'BMI' a Bust for Predicting Heart Risk
Body Mass Index May Not Be Useful in Predicting Risk From Heart Disease
Aug. 17, 2006 -- Obesity is a strong risk factor for heart disease, but the test most often used to
measure obesity may be of little value in determining outcomes among heart
patients, new research finds.
mass index (BMI)
-- a ratio of weight to height -- proved to be a
bust for predicting death from heart disease in an analysis of 40 previously
reported studies involving 250,000 patients with heart disease followed for an
average of four years.
The low-weight patients in the studies -- those with the lowest BMIs -- had
the highest rates of death from heart disease and all other causes. Patients
considered to be overweight, but not obese, had lower risk for death from any
cause than patients whose BMIs fell in the normal range.
The seemingly paradoxical findings do not mean that carrying excess weight
is good for heart patients, researchers say. But they do suggest that better
ways of measuring obesity are needed.
The analysis is published in the Aug. 19 issue of the journal The
"For many years we have used BMI to determine how fat people are,"
says researcher Francisco Lopez-Jimenez, MD, of the Mayo Clinic College of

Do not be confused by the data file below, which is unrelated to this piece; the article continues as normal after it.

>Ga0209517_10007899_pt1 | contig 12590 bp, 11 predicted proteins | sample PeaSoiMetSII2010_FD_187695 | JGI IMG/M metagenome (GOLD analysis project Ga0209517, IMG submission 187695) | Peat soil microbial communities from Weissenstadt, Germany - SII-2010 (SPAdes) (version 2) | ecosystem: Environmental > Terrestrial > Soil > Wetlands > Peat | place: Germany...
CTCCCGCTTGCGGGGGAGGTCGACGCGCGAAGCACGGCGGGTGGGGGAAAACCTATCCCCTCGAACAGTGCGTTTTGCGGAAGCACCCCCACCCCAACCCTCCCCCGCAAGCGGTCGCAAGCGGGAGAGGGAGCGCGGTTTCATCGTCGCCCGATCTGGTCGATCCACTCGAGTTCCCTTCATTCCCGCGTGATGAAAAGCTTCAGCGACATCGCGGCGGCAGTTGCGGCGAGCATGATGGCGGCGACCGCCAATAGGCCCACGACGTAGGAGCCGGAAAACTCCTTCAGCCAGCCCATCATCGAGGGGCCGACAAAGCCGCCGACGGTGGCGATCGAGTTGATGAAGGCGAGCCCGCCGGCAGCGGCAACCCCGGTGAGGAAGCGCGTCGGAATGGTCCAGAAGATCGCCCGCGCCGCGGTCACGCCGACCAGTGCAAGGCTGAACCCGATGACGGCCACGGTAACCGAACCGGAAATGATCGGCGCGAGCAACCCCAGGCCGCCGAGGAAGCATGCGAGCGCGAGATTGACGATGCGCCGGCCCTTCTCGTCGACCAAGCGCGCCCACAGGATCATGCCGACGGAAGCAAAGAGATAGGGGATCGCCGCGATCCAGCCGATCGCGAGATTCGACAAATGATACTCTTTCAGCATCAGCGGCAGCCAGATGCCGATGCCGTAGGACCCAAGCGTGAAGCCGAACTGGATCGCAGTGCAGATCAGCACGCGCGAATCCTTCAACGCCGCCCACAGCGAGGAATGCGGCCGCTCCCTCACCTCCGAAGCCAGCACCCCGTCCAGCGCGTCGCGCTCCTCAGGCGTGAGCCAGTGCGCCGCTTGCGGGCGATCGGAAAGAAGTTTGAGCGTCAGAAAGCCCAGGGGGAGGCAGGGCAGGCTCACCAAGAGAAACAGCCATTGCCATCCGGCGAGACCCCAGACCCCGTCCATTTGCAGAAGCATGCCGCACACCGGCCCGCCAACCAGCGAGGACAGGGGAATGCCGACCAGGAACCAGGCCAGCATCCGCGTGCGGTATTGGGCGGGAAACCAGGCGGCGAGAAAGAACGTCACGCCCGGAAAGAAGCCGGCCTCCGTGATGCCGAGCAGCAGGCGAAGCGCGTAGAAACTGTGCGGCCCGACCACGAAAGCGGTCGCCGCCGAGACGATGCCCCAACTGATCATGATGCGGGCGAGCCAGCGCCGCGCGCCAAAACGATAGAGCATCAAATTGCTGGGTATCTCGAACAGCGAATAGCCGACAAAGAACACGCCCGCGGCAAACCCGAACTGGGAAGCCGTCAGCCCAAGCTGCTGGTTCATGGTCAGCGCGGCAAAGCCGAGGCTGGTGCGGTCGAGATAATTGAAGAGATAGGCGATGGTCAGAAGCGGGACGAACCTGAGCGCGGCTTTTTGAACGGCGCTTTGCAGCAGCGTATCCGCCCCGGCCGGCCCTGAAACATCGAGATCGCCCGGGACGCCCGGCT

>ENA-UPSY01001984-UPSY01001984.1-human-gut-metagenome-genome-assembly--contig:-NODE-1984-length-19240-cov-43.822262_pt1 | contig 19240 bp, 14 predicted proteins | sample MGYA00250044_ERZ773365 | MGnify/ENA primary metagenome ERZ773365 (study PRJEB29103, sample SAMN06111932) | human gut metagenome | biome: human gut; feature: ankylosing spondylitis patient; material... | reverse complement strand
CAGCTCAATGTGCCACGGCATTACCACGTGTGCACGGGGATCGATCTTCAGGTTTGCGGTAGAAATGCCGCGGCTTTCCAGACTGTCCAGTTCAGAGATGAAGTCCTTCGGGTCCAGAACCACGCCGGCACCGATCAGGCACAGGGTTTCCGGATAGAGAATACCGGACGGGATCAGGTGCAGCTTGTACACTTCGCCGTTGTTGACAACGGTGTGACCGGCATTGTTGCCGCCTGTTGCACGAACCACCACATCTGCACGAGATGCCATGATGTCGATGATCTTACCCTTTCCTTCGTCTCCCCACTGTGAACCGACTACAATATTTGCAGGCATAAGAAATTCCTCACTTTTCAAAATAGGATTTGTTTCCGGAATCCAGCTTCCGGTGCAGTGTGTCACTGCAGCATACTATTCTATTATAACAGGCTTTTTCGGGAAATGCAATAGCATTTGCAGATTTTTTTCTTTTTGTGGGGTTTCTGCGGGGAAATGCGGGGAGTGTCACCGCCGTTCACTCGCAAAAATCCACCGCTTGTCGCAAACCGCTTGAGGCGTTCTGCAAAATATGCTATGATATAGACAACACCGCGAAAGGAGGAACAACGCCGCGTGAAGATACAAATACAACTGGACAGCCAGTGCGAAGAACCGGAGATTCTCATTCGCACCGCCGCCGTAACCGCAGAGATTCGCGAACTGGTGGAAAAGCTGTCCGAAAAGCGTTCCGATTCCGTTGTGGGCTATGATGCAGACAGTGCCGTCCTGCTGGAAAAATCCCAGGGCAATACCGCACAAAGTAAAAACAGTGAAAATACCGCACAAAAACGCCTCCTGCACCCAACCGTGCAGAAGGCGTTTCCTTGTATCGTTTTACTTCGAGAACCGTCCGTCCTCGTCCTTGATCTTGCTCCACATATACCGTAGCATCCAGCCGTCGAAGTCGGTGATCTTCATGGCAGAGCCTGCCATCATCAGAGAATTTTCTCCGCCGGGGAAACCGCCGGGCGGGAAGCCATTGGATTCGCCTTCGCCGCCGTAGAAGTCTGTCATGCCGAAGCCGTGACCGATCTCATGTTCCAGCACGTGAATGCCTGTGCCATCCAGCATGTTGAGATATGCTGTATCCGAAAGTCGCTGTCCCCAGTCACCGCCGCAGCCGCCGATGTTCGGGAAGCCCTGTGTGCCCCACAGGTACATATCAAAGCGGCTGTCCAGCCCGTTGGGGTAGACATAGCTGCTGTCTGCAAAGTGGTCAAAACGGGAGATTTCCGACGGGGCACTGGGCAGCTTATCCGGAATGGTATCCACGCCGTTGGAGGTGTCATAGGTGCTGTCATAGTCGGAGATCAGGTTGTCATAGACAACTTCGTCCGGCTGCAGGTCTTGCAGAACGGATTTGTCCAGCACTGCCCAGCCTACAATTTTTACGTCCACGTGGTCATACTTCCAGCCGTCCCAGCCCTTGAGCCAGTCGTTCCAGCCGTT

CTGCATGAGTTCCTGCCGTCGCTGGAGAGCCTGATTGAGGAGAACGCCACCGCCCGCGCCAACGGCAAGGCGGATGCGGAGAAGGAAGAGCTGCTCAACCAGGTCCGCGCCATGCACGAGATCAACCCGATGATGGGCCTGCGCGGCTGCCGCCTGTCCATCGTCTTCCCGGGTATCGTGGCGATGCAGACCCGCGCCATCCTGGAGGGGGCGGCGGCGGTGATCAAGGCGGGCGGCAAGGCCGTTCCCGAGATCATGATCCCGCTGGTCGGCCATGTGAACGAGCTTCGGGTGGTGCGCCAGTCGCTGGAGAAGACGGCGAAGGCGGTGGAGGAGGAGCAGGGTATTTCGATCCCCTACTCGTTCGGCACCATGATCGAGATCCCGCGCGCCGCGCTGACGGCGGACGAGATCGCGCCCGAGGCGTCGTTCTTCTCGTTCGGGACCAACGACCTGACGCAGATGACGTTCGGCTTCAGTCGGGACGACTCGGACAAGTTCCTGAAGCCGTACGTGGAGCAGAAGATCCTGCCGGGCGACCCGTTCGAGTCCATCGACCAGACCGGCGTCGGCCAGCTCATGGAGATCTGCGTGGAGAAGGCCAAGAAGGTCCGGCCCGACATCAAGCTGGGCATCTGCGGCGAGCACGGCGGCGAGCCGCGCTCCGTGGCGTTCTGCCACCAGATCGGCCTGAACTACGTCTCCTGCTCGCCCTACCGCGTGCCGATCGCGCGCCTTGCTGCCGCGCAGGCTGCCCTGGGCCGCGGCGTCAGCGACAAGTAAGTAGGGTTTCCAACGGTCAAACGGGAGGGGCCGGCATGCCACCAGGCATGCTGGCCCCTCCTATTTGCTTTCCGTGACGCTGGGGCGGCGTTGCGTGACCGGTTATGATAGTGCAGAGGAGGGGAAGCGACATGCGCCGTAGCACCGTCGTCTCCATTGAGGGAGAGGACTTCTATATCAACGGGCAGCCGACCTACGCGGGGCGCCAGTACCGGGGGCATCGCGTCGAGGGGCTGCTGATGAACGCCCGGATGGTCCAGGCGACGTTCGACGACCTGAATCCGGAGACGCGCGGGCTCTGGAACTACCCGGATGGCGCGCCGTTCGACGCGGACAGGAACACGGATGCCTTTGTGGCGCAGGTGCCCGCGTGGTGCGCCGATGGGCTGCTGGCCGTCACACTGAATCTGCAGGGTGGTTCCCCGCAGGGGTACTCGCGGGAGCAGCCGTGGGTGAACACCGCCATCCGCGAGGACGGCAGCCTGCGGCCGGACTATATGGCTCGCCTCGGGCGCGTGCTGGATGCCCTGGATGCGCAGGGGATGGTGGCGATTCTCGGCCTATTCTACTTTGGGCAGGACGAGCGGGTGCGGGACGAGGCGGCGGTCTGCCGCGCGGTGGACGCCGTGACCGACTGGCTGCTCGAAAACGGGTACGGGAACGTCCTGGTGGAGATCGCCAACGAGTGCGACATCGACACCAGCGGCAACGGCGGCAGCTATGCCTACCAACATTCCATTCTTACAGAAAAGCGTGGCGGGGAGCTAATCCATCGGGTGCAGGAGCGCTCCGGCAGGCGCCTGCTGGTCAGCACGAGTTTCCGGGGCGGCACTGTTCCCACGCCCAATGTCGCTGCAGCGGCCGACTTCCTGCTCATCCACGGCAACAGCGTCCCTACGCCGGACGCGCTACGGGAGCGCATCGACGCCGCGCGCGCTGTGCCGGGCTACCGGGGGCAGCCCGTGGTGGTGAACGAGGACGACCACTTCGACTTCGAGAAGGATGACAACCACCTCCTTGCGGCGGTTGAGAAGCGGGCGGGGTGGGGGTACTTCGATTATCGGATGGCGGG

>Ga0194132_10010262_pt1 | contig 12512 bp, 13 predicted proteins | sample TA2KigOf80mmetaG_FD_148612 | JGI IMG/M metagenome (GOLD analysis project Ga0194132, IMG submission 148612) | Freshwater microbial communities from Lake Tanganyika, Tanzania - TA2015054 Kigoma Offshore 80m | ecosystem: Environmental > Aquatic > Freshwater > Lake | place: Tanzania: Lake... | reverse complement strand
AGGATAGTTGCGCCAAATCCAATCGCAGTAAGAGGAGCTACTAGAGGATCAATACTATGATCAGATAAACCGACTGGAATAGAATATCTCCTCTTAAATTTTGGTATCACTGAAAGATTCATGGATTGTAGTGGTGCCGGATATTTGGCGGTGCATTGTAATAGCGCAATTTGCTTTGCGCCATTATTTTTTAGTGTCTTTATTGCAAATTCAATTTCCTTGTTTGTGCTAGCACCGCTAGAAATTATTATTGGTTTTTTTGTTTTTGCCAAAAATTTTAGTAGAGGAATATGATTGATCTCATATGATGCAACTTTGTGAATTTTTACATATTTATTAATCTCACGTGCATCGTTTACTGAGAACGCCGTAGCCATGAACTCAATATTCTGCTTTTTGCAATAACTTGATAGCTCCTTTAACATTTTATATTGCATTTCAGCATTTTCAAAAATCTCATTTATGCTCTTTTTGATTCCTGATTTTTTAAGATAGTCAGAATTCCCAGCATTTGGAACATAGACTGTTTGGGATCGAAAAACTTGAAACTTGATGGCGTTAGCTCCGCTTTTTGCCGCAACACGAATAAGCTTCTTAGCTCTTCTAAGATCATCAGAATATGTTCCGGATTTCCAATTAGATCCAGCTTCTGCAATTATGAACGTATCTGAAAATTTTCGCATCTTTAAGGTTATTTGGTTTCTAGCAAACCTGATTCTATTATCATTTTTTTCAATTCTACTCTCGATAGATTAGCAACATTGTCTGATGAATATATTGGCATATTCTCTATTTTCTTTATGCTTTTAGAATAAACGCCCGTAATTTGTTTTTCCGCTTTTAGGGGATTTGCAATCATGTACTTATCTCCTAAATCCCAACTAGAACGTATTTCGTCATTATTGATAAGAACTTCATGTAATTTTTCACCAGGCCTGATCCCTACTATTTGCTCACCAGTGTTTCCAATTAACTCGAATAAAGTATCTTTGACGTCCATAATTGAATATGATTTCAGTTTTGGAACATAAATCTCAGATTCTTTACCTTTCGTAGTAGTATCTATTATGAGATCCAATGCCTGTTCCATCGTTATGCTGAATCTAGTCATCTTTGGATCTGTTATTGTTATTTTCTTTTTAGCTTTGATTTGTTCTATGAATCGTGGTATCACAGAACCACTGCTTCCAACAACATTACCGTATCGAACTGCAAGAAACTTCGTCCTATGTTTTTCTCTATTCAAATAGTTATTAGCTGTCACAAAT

Medicine. "But it is increasingly clear that this measurement does not tell
the whole story for patients with heart disease."
How to Calculate BMI
To understand why, it helps to understand BMI. A person’s body mass index is
a comparison of a person’s height to weight. It is calculated by dividing
weight (in kilograms) by height (in meters squared). But whether the weight is
fat or muscle mass is not part of the equation.
Being underweight was strongly associated with an increased risk of death
from heart disease or any cause. This was not a big surprise, Lopez-Jimenez
says, because heart patients with the lowest BMIs tend to be older and frailer
than patients who are heavier.
"Underweight patients often have very little muscle mass and they often
have other health problems," he says.
The finding that overweight patients did not die as often and had fewer
heart-related problems than normal-weight patients was more surprising. But the
Mayo researchers say the answer may lie in muscle mass.
Since muscle weighs more than fat, it is possible that many of the people in
the study who were considered overweight, with BMIs between 25 and 29.9, were
really fitter with more muscle than the patients with lower BMIs. If this was
the case, it would stand to reason that they would have fewer heart
"I think the inability of the BMI measure to distinguish muscle weight
from fat weight is an important reason for this finding," Lopez-Jimenez
"Rather than proving that obesity is harmless, our data suggest that
alternative methods might be needed to better characterize individuals who
truly have excess body fat, compared to those in whom BMI is raised because of
preserved muscle mass."